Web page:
Zuma twists facts on history – again

2012-08-25 13:26

The president’s selective memory reflects a blatant betrayal of our country’s record

President Jacob Zuma has become something of a revisionist-in-chief.

In turn, I have become something of a ­­fact-checker-in-chief.

In 2003, our esteemed first citizen claimed that June 16 1976 was an ANC event.

I knew that was not historically correct, and so I scoured the archives to find a renunciation of the June 16 uprisings in the ANC’s own official document, Sechaba.

The publication denounced the events as an act of youth voluntarism.

And so I listened to the president’s tribute to former ANC president James Moroka with some curiosity about how he was going to deal with this one – and he did not fail me.

Without any sense of contradiction, Zuma sang praises to Moroka – to which he is entitled – but distorted the man’s history in the process – to which he is not entitled.

First, Zuma tried to justify the ANC’s decision to participate in the government-created National Representative Council (NRC) through what we may call ­post-hoc analysis.

Here is how this analysis goes: the ANC participated in the NRC to demonstrate to black people that such a structure could not work.

And indeed when the structure collapsed the ANC could be satisfied that its experiment had been proven.

At high school we would finish the “brilliance” of such logic with a flourish – “quite easily done (QED)”

Zuma, however, left out opposition to the Native Representative Council by the All African Convention and the Unity Movement, who argued that participating in such structures was as good as going along with the apartheid government’s divide-and-rule strategy.

Here is how the All African Convention’s Mda Mda put the non-collaborationist stance in a meeting with the ANC in 1948: “Are we here to perpetuate the NRC and the Bhunga ... the Ballingers and the rest of them must have no place in our midst.”

The ANC was of course not satisfied with participating in the NRC but it also collaborated with the homelands.

The relationship between the ANC and Inkatha is now common cause and needs no further argumentation.
 
The ANC leadership’s consideration of talks with Kaiser Matanzima is not as well known.

While the ANC continued on this path, the black consciousness movement opposed any form of participation in such structures, which Steve Biko described as “toy telephones”.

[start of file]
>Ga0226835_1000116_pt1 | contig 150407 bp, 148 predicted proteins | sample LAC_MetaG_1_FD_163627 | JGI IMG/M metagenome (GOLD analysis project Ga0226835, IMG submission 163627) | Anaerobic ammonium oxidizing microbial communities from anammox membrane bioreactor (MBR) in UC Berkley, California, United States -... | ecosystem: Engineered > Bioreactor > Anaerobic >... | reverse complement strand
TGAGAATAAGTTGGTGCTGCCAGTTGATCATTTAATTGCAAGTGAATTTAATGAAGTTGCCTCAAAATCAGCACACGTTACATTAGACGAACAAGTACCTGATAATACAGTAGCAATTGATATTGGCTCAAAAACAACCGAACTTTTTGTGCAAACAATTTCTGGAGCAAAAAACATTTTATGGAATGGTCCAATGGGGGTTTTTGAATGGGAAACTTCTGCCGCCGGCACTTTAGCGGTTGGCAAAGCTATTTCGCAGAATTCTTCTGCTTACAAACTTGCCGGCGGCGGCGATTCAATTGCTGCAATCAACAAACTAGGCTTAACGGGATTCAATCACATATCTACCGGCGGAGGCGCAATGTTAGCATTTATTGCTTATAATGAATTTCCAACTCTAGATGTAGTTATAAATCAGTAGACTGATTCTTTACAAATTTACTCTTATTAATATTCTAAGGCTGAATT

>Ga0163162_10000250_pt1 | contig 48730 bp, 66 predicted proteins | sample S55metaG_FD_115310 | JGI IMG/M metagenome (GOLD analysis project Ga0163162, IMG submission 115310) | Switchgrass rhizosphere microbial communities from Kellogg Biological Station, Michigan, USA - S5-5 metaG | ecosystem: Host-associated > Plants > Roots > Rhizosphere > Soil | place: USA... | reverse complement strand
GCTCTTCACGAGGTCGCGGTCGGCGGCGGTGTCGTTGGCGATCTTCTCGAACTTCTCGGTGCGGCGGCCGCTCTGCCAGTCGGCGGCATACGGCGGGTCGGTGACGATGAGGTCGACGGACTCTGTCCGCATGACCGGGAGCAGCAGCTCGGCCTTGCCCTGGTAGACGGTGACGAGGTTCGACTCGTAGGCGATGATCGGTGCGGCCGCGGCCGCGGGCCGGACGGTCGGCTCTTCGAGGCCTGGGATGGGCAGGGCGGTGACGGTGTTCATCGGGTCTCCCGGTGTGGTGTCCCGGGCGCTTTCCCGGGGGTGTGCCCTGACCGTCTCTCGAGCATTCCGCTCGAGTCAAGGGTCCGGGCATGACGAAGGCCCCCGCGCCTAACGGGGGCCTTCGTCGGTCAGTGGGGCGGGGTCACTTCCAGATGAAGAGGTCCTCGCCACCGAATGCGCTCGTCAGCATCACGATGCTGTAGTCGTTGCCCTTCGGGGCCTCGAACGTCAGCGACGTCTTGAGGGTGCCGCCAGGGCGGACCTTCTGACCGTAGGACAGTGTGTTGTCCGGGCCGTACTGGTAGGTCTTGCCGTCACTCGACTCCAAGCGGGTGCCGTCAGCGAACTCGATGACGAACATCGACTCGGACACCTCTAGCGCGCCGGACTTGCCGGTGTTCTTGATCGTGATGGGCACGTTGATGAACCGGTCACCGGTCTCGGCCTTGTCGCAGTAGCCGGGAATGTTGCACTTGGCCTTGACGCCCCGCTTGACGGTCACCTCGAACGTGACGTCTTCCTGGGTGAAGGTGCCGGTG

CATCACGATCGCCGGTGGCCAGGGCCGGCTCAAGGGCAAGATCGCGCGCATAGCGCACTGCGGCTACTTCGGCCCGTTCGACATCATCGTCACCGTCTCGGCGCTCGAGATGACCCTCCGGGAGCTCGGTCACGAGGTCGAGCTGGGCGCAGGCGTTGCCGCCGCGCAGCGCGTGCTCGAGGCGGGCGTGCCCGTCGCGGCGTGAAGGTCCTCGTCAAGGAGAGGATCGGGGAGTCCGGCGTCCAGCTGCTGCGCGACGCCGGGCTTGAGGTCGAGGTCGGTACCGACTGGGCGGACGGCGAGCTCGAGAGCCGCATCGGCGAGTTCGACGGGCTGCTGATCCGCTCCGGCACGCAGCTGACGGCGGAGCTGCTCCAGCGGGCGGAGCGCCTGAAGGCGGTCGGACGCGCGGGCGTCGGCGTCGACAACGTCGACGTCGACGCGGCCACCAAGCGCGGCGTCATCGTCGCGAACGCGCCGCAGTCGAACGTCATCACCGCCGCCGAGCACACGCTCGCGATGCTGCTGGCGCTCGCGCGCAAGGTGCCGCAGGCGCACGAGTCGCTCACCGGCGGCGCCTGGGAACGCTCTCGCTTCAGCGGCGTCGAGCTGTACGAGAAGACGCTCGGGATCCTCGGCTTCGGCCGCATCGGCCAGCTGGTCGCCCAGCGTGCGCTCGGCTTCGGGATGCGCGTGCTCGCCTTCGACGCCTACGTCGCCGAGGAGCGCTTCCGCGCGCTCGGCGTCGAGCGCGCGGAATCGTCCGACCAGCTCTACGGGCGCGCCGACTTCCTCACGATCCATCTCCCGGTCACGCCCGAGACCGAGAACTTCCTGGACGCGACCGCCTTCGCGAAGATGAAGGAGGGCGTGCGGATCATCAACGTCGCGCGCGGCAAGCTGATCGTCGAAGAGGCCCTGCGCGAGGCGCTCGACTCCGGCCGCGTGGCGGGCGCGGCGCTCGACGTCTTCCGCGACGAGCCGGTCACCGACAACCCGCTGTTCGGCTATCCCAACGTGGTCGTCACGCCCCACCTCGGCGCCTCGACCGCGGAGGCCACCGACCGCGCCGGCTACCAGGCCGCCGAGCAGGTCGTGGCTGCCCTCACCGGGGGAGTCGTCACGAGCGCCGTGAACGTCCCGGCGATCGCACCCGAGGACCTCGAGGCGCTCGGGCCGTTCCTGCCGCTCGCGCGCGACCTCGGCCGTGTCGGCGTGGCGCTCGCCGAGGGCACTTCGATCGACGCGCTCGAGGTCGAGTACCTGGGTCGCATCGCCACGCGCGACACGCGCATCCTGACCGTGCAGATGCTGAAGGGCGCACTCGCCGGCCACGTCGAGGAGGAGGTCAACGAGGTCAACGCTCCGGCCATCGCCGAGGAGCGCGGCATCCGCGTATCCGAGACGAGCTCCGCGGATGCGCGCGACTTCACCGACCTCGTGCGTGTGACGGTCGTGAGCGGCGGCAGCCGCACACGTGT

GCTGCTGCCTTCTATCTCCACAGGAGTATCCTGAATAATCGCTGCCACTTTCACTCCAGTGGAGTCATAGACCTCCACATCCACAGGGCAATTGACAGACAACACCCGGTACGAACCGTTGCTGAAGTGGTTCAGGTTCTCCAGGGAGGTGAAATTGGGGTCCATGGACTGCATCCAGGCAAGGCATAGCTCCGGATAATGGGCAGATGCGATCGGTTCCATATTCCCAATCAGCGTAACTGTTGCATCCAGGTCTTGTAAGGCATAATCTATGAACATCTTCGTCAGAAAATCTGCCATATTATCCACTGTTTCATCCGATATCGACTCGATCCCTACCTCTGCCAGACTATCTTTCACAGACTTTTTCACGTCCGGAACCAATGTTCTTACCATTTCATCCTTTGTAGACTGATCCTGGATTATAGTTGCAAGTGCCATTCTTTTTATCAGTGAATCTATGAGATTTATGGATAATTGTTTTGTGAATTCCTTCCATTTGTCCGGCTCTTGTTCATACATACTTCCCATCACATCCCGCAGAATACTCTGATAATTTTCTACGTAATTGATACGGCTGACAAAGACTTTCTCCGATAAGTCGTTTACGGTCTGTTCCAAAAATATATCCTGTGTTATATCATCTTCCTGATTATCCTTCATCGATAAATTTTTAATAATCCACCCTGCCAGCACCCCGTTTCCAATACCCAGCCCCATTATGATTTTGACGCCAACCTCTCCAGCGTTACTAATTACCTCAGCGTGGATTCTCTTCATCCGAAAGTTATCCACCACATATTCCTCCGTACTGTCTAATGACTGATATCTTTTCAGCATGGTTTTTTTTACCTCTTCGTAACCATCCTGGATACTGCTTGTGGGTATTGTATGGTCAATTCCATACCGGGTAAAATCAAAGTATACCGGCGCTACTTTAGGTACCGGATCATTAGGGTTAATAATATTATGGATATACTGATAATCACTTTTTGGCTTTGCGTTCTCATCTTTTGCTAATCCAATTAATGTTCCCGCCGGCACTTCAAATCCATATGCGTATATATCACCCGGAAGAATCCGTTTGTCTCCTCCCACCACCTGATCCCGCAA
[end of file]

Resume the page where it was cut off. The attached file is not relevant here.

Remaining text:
Here is how Biko articulated the ridiculousness of the homeland structures: “Matanzima and Buthelezi can shout their lungs out through the phony telephone. No one is listening in Pretoria because the telephone is a toy.”

The collaboration/non-collaboration divide was too important to our struggle for the president to justify such collaboration through the back door channel of rehabilitating a deeply flawed political leader.

Second, the president said Moroka made the ANC “unhappy” by deciding to seek his own defence during the Defiance Campaign.

Now that is the understatement of the year.

The historical fact, which I am sure the president knows, is that Moroka sold his comrades out.

Not only did he seek his own defence but he dissociated himself from the leadership of the ANC and made what the historian Gail Gerhart calls “an obsequious plea in mitigation at the trial of the Defiance Campaign leadership”.

In his speech, President Zuma claimed that under Moroka collective leadership was strengthened.

Precisely, and that was because the organisation had found itself leaderless.

Compare President Zuma’s description of the ANC as a strong organisation under Moroka with the following description by Gerhart, and decide for yourself: “Responsibility for defining the ANC’s ideological position at the opening of the decade [1950’s] lay with its senior leadership, and in particular Dr Moroka, a liberal of the old guard with no flair for philosophy or strategy ...

"The result was a period of drift and realignment in the ANC during which none of the three definable ideological camps proved strong enough to impose its stamp on the organisation.”

I can understand why the president might not be keen to speak about a leaderless organisation just in case that gives some people in the ANC – and the ANC Youth League in particular – ideas about his own leadership, or lack thereof.

History, it is sometimes said, is the telling of the past from the perspective of the present, which often includes the distortion of the historical narrative to meet present challenges, and in this case that may have to do with the battles going on within the ANC.

But surely those battles cannot be more important than the integrity of our whole story.

In my book, Becoming Worthy Ancestors, Kwame Anthony Appiah writes that the archive of our history depends on present dispositions: “There is an inevitable politics of memory associated with every state, every identity.”

With the experience of how the apartheid state distorted history, Appiah concludes that “this [distortion] is not a fact that South Africans will need to have drawn to their attention”.

Alas, whoever thought that such a dominant party as the ANC would need such distortions about its history to keep its identity intact amid the present disunity and chaos.

I really thought the question of Dr Moroka’s role in the struggle was settled.

I am sure he was a good and decent man who had shortcomings that led him to make regrettable decisions.

I am sure the man’s soul would rest in peace if such shortcomings were openly acknowledged and accepted, and he was forgiven for them.

It is fine for Zuma, the ANC and South Africans at large to accept that no individual leader or organisation is infallible.


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